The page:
What is the SQ3R method?
The SQ3R method?
The SQ3R method is a reading strategy that optimizes comprehension. It consists of specific steps that guide readers towards a better understanding and promote active reading. The SQ3R method was first developed by the American education philosopher, Francis P. Robinson, in his book Effective Study. It stands for:
- Survey or skim
Strategic readers adopt the SQ3R method to actively read texts, the aim being to discover, understand, and retain the important facts and ideas contained in the text.
Survey or skim
The first step of the procedure is to survey or skim. The readers are urged not to read the text immediately. Instead, they are invited to get a general idea of the passage through looking at:
- The title
- The headings and subheadings
- The pictures
- The charts and the graphs
- The introductory and concluding paragraphs.
After surveying the text, readers are advised to generate as many questions as possible about the content of the text. This can be done as follows:
- Converting titles, headings, and sub-headings into questions.
- Looking at the questions at the end of the text.
Some of the questions may be formulated as follows
- What is this text about?
- What questions is the text trying to answer?
- What information is of interest to me?
- How do the ideas the text present help me?
- What do I already know about this topic?
- What am I missing?
This does not have to take too much time but it is essential in motivating readers to seek answers to the questions they have generated and in creating the need to know more about the text.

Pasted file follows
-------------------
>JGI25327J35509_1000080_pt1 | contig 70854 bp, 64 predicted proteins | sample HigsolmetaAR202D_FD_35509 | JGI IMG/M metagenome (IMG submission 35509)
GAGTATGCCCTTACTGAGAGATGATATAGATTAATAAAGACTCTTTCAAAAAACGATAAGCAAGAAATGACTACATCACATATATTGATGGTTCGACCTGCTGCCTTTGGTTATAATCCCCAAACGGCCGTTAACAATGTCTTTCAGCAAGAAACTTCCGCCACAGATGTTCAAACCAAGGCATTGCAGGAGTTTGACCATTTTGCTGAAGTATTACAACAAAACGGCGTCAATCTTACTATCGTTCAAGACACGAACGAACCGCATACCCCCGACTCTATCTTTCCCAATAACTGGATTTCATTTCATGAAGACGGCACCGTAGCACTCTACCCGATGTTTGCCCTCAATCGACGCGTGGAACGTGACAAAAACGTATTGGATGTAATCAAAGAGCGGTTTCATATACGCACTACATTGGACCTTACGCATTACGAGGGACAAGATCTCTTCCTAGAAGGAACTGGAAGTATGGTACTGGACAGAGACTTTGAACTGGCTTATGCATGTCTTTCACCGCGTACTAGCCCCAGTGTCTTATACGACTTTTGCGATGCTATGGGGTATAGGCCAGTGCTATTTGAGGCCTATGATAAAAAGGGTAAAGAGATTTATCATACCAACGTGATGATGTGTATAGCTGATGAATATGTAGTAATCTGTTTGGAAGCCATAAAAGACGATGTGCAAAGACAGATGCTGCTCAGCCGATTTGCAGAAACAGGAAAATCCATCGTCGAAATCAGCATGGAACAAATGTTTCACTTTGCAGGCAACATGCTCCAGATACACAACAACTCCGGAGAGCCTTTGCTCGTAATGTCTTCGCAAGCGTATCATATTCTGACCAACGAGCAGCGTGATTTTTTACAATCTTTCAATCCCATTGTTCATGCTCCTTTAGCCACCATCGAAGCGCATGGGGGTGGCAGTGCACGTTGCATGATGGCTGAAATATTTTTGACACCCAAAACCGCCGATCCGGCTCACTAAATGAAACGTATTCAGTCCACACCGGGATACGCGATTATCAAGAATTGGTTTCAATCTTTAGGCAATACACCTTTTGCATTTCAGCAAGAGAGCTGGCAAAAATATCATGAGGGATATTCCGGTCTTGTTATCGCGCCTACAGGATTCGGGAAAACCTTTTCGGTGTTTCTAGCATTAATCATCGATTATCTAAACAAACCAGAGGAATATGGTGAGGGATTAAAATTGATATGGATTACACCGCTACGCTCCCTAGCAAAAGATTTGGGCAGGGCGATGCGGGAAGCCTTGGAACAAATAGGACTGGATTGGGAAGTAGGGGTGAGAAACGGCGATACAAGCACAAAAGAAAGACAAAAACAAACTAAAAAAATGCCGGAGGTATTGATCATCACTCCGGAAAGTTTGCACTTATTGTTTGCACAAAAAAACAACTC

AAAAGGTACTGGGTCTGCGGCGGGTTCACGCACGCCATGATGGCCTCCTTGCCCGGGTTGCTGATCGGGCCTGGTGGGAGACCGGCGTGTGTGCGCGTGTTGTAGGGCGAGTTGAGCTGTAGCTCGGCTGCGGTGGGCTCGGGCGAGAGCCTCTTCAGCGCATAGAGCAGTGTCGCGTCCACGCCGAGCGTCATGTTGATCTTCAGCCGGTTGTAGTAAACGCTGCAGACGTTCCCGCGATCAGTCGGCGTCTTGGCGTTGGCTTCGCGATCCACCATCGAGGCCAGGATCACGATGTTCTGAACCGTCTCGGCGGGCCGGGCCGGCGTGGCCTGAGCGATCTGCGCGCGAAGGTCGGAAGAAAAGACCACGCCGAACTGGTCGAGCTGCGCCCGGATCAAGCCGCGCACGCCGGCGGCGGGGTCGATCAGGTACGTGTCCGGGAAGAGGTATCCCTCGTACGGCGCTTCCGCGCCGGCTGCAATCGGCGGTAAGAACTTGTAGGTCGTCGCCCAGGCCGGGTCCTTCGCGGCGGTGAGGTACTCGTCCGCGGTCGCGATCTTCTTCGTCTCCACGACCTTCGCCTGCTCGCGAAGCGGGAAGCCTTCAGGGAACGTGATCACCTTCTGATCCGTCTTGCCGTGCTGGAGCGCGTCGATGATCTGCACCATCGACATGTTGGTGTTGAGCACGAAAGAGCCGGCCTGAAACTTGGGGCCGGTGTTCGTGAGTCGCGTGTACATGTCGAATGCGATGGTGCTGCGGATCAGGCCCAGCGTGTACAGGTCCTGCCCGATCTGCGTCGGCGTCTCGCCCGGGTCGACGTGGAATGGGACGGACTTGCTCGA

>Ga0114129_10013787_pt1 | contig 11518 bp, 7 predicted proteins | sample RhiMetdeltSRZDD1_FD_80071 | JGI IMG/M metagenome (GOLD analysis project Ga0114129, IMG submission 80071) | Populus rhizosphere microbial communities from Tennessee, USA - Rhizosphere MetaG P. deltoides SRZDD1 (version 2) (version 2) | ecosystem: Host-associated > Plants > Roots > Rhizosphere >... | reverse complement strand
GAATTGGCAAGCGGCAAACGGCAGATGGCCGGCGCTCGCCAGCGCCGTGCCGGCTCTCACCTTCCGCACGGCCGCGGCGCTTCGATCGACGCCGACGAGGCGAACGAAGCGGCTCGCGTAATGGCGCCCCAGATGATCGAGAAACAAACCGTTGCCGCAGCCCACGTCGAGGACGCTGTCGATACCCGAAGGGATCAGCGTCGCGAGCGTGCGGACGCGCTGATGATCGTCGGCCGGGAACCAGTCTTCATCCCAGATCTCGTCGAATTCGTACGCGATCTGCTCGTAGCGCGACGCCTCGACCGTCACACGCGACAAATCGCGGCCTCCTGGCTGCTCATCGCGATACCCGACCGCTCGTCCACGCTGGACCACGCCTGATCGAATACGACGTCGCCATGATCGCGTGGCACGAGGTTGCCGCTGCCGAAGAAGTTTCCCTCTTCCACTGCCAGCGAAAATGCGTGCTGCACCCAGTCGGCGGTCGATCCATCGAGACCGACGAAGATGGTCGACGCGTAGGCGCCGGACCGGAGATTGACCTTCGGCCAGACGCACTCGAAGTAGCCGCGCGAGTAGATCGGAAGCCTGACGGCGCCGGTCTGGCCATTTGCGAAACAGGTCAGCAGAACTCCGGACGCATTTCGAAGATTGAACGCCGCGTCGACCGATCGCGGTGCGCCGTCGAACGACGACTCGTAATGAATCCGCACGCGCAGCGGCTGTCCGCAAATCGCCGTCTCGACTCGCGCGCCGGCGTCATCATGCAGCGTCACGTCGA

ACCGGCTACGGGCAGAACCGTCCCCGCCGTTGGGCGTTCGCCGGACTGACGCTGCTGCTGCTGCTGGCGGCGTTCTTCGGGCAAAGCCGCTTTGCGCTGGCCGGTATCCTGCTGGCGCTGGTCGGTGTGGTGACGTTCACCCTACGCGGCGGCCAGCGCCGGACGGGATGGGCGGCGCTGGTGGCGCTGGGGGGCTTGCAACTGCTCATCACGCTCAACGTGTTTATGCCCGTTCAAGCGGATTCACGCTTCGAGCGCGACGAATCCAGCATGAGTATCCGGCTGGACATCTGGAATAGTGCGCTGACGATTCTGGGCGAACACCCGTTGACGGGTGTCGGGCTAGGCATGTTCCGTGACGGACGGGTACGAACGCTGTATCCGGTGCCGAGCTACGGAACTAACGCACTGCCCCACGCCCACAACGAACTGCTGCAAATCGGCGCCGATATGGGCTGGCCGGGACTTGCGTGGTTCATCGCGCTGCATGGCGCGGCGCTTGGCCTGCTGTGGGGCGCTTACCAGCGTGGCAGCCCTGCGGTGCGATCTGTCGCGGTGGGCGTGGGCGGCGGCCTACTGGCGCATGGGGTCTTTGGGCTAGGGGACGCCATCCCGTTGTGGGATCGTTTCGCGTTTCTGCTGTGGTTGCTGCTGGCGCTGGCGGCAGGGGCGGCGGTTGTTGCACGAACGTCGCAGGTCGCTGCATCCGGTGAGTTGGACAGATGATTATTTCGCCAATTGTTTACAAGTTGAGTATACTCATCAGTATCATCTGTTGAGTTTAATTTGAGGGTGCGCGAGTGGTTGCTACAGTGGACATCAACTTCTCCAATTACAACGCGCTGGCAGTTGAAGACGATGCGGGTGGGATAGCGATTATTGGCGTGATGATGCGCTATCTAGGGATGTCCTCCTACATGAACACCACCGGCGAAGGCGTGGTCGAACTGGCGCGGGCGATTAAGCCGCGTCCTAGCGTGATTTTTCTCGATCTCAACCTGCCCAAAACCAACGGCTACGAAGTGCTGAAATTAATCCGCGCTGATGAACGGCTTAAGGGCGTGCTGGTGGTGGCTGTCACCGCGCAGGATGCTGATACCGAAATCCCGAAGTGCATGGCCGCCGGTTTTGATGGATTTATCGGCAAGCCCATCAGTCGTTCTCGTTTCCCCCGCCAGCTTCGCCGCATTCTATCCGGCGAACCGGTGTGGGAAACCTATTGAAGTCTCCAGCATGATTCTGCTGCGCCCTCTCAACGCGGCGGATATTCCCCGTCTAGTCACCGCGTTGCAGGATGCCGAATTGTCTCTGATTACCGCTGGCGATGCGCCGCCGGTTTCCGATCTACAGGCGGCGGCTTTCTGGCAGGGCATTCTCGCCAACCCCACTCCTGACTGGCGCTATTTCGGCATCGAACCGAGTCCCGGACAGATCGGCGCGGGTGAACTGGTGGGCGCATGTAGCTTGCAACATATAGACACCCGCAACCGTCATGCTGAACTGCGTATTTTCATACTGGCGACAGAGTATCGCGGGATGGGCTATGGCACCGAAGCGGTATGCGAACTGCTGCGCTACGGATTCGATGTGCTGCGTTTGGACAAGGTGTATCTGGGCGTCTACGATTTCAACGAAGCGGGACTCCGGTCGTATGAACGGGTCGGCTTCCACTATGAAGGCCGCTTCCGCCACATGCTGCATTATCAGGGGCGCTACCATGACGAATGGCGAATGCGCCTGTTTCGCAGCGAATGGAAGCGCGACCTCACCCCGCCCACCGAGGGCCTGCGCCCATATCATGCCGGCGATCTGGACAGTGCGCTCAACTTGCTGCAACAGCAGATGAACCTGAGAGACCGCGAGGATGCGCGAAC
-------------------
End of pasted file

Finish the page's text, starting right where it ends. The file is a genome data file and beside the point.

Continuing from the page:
After surveying and generating enough questions, readers start actively reading the text. Instead of passively reading the text, the readers are advised to be actively involved in the reading process by having the questions they previously generated in step 2 in mind.
The fourth step consists of reciting the information learned in step 3. Readers have to retrieve from memory what they learned. This recital step can be done in an oral or written format or both. This has the effect consolidating acquisition of new information and experiencing the benefits of retrieval in improving long-term memory for the material. This can be done as follows:
- Encouraging readers to tell someone else about the information.
- Using the readers’ own words in order to formulate and conceptualize the material.
- Identifying (highlighting) the main ideas of the text.
- Recalling answers to the questions formulated in the second step (Q).
The final step of this method is reviewing all the material. This step offers another chance for repetition of the material and hence will boost recall and long-term memory of the information. This can be done by:
- Repeating to oneself the main idea of the passage using one’s own words.
- Going back over all of the questions generated in step 2 and trying to answer them.
- If the reader has forgotten the answers to some of the questions, he or she has to re-read the related parts (paragraphs, sections, chapters, etc.) of the text to refresh memory and consolidate retention.
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